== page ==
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Old 10-08-2013, 03:32 PM   #16
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3-ways and neutrals


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Originally Posted by rjniles View Post
I personally though the neutral requirement was/is a good idea. The exemptions pretty much make the neutral optional if it is possible to add the neutral later. But how many "Joe Six-packs" are going to do it correctly and add the neutral Read some of the posts/questions we get on this forum. My buddy says: "Hook it up to the ground wire, they connect to the same place anyways"
I understand your side of things, but why should we have to be worrying about someone else wanting to modify things in the future? It's like saying that we should leave a 20 foot loop of cable between each box just in case someone wants to add an outlet, a switch and a dishwasher in between, without doing the dirty work. That shouldn't be our responsibility. That should be theirs.

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Old 10-08-2013, 04:31 PM   #17
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3-ways and neutrals


We aren't talking about digging post holes for future fences or providing wire for adding outlets.
The switch box is there. How likely is it that someone will want to change the switch? Someone may want a timer, a motion sensor, etc.
They have a power draw and need a neutral. You are providing for a reasonable future need.

It is similar to putting a fan rated box and pulling a 3wire when adding an overhead light in a bedroom. Not needed now, but it will sure be great if someone wants a fan in there later.

The labor doesn't change, just a bit of material cost.
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Old 10-08-2013, 05:10 PM   #18
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3-ways and neutrals


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It is similar to putting a fan rated box and pulling a 3wire when adding an overhead light in a bedroom. Not needed now, but it will sure be great if someone wants a fan in there later.
So is a fan-rated box required by code if you're just installing an overhead light? What makes this different? If someone wants to change devices, it should be on them to deal with the consequences. Why does future design need to be codified?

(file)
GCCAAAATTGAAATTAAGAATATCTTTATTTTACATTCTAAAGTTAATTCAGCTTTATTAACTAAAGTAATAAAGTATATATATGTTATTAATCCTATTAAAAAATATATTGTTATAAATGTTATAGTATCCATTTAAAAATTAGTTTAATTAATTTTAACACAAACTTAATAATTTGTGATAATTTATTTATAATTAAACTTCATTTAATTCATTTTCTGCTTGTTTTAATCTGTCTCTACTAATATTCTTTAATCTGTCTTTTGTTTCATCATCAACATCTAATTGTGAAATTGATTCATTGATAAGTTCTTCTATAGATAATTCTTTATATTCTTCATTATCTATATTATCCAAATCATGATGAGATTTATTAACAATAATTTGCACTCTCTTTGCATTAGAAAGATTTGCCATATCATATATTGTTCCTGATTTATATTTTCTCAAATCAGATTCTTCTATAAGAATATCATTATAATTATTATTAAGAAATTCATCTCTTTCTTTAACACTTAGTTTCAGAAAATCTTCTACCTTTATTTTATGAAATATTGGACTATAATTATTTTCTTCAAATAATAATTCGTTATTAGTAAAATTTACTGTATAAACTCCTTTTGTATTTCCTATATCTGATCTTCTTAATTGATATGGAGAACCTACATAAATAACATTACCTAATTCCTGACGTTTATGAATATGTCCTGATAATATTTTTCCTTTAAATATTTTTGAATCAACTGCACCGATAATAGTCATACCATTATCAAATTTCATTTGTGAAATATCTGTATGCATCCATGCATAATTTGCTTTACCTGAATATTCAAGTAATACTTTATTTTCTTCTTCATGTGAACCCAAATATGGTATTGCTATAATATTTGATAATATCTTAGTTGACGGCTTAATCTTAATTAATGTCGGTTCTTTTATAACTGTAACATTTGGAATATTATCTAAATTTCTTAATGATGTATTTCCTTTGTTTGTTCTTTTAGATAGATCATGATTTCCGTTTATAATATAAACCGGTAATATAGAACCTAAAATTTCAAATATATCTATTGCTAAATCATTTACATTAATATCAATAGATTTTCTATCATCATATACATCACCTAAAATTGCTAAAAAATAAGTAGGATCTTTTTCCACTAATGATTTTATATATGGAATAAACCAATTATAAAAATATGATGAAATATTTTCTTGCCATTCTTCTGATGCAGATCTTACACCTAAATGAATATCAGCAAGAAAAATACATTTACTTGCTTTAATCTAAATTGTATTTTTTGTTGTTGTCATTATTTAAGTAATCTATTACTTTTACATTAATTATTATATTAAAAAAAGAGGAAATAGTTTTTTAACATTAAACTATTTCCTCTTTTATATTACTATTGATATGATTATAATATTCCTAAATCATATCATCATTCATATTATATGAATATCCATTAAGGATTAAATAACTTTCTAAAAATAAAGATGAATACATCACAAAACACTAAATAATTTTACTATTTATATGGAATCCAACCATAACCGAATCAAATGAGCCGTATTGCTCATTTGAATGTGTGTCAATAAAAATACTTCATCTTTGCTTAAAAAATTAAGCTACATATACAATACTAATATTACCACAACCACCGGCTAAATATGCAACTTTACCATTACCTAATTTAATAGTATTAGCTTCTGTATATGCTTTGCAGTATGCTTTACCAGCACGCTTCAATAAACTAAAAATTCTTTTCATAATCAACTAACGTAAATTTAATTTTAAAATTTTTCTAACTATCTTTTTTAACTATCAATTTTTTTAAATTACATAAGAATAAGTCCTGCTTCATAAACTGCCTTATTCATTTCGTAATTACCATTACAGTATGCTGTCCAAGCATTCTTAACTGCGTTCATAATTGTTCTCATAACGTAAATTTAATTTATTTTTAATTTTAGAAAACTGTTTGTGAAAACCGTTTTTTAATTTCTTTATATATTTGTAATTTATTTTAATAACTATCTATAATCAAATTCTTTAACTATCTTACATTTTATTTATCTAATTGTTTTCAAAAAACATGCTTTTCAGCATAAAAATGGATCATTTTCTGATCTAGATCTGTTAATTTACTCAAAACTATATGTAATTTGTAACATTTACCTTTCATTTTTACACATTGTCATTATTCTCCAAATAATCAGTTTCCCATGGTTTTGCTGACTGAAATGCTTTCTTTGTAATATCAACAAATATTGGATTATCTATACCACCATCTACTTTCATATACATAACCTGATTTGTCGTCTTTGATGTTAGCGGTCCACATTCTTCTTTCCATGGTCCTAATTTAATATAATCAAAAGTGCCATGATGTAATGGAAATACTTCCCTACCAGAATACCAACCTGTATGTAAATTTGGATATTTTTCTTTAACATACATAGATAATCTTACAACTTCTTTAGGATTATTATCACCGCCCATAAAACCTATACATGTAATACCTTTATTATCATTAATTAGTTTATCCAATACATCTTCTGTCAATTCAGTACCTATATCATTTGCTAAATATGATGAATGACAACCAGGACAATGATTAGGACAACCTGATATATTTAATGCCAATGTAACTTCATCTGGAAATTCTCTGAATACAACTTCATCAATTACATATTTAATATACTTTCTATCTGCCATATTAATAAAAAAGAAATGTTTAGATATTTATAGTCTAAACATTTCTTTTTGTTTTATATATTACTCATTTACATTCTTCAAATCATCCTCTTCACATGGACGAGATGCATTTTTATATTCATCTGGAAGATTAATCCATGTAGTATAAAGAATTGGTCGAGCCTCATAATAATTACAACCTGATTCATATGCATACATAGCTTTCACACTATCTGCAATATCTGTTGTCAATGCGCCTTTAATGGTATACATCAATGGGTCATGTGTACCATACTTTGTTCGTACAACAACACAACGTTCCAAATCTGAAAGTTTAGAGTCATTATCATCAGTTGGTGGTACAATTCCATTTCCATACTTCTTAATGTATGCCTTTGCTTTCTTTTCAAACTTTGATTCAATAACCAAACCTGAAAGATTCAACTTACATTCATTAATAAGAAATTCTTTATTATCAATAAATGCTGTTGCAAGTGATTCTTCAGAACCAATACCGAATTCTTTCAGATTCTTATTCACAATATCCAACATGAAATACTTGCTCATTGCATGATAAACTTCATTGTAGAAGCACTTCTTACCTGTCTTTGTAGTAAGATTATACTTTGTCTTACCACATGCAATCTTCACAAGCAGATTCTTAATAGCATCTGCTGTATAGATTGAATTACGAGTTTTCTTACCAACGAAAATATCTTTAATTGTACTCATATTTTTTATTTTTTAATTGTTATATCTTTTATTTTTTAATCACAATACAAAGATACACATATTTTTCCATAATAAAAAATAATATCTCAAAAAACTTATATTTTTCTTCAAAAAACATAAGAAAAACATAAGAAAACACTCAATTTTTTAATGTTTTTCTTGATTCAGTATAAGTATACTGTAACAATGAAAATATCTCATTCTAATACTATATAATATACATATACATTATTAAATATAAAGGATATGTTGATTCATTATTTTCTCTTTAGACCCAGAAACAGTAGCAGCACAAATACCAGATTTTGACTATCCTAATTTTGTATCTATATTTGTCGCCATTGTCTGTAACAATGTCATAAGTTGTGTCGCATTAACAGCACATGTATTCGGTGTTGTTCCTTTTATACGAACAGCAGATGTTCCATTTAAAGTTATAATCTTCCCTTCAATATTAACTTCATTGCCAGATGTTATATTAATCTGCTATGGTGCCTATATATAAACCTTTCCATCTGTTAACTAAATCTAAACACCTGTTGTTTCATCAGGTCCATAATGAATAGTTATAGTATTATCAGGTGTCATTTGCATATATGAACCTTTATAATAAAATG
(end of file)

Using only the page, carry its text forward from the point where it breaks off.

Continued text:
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Old 10-08-2013, 05:49 PM   #19
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3-ways and neutrals


Apparently too many tried to use the existing non-fan rated box or installed a switch that needed a neutral and used the grounding conductor. The code is trying to prevent future issues.
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Old 10-08-2013, 05:51 PM   #20
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3-ways and neutrals


No, its not code in my area, just smart.
I see a difference between a reasonably foreseeable change to the existing and wild guesses at what might happen.
I guess you don't.
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Old 10-08-2013, 06:27 PM   #21
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3-ways and neutrals


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Originally Posted by Tonglebeak

So is a fan-rated box required by code if you're just installing an overhead light? What makes this different? If someone wants to change devices, it should be on them to deal with the consequences. Why does future design need to be codified?
In my state, a fan rated box needs to be installed wherever a fan can legally be installed.
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Old 10-08-2013, 07:05 PM   #22
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No, its not code in my area, just smart.
I see a difference between a reasonably foreseeable change to the existing and wild guesses at what might happen.
I guess you don't.
Cool, you go out of your way to do things to might possibly make things easier for other people in the future, and spend more money as a result. Nothing wrong with that, but again, why should that be code, when

90.1(B) Adequacy. This Code contains provisions considered necessary for safety. Compliance therewith and proper maintenance results in an installation that is essentially free from hazard but not necessarily efficient, convenient, or adequate for good service or future expansion of electrical use.

exists, and 90.1(c) says that the code is not intended to be used as a design specification?

I'm out. Again my beef lies outside of the site. Time for a break.
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Old 10-08-2013, 07:29 PM   #23
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3-ways and neutrals


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Cool, you go out of your way to do things to might possibly make things easier for other people in the future, and spend more money as a result. Nothing wrong with that, but again, why should that be code, when

90.1(B) Adequacy. This Code contains provisions considered necessary for safety. Compliance therewith and proper maintenance results in an installation that is essentially free from hazard but not necessarily efficient, convenient, or adequate for good service or future expansion of electrical use.

exists, and 90.1(c) says that the code is not intended to be used as a design specification?

I'm out. Again my beef lies outside of the site. Time for a break.
You are arguing points many electricians have argued for years.

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